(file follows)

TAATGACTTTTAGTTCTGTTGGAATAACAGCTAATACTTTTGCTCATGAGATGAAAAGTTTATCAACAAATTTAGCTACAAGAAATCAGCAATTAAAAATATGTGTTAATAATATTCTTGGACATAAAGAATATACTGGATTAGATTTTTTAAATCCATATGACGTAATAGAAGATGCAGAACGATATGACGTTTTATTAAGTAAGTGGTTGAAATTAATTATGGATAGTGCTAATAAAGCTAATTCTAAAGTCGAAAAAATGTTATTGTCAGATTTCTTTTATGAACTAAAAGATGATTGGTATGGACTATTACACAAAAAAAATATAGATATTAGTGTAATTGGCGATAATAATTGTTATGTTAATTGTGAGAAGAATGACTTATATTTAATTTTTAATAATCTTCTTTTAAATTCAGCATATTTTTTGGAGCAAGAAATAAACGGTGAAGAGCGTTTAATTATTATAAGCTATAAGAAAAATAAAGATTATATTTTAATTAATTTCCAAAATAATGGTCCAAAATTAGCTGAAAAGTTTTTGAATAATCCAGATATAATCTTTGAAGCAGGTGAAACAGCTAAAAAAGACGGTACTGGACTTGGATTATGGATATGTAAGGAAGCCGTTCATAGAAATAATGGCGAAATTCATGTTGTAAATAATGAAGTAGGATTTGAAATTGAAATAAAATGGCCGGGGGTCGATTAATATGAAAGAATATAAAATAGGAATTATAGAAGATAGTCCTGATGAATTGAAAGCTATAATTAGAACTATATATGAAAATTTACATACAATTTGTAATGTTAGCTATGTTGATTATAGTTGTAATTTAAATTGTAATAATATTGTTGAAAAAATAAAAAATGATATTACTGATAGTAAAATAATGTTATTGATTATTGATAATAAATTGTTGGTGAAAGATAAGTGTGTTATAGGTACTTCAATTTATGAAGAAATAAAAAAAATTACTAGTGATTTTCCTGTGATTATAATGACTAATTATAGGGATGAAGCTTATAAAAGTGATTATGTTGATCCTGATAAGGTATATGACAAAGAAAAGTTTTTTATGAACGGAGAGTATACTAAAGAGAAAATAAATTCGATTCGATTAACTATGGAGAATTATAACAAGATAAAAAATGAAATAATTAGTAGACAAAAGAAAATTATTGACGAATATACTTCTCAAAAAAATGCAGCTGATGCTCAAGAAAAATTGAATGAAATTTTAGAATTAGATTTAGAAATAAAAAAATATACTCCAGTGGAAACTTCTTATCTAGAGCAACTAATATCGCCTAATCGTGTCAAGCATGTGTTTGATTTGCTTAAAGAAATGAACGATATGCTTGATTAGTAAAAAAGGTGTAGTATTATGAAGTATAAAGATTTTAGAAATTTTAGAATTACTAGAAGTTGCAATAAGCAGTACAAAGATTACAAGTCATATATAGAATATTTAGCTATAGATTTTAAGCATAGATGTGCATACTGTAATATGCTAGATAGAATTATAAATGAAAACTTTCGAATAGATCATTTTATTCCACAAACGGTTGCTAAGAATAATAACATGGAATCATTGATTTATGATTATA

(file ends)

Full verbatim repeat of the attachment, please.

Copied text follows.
TAATGACTTTTAGTTCTGTTGGAATAACAGCTAATACTTTTGCTCATGAGATGAAAAGTTTATCAACAAATTTAGCTACAAGAAATCAGCAATTAAAAATATGTGTTAATAATATTCTTGGACATAAAGAATATACTGGATTAGATTTTTTAAATCCATATGACGTAATAGAAGATGCAGAACGATATGACGTTTTATTAAGTAAGTGGTTGAAATTAATTATGGATAGTGCTAATAAAGCTAATTCTAAAGTCGAAAAAATGTTATTGTCAGATTTCTTTTATGAACTAAAAGATGATTGGTATGGACTATTACACAAAAAAAATATAGATATTAGTGTAATTGGCGATAATAATTGTTATGTTAATTGTGAGAAGAATGACTTATATTTAATTTTTAATAATCTTCTTTTAAATTCAGCATATTTTTTGGAGCAAGAAATAAACGGTGAAGAGCGTTTAATTATTATAAGCTATAAGAAAAATAAAGATTATATTTTAATTAATTTCCAAAATAATGGTCCAAAATTAGCTGAAAAGTTTTTGAATAATCCAGATATAATCTTTGAAGCAGGTGAAACAGCTAAAAAAGACGGTACTGGACTTGGATTATGGATATGTAAGGAAGCCGTTCATAGAAATAATGGCGAAATTCATGTTGTAAATAATGAAGTAGGATTTGAAATTGAAATAAAATGGCCGGGGGTCGATTAATATGAAAGAATATAAAATAGGAATTATAGAAGATAGTCCTGATGAATTGAAAGCTATAATTAGAACTATATATGAAAATTTACATACAATTTGTAATGTTAGCTATGTTGATTATAGTTGTAATTTAAATTGTAATAATATTGTTGAAAAAATAAAAAATGATATTACTGATAGTAAAATAATGTTATTGATTATTGATAATAAATTGTTGGTGAAAGATAAGTGTGTTATAGGTACTTCAATTTATGAAGAAATAAAAAAAATTACTAGTGATTTTCCTGTGATTATAATGACTAATTATAGGGATGAAGCTTATAAAAGTGATTATGTTGATCCTGATAAGGTATATGACAAAGAAAAGTTTTTTATGAACGGAGAGTATACTAAAGAGAAAATAAATTCGATTCGATTAACTATGGAGAATTATAACAAGATAAAAAATGAAATAATTAGTAGACAAAAGAAAATTATTGACGAATATACTTCTCAAAAAAATGCAGCTGATGCTCAAGAAAAATTGAATGAAATTTTAGAATTAGATTTAGAAATAAAAAAATATACTCCAGTGGAAACTTCTTATCTAGAGCAACTAATATCGCCTAATCGTGTCAAGCATGTGTTTGATTTGCTTAAAGAAATGAACGATATGCTTGATTAGTAAAAAAGGTGTAGTATTATGAAGTATAAAGATTTTAGAAATTTTAGAATTACTAGAAGTTGCAATAAGCAGTACAAAGATTACAAGTCATATATAGAATATTTAGCTATAGATTTTAAGCATAGATGTGCATACTGTAATATGCTAGATAGAATTATAAATGAAAACTTTCGAATAGATCATTTTATTCCACAAACGGTTGCTAAGAATAATAACATGGAATCATTGATTTATGATTATA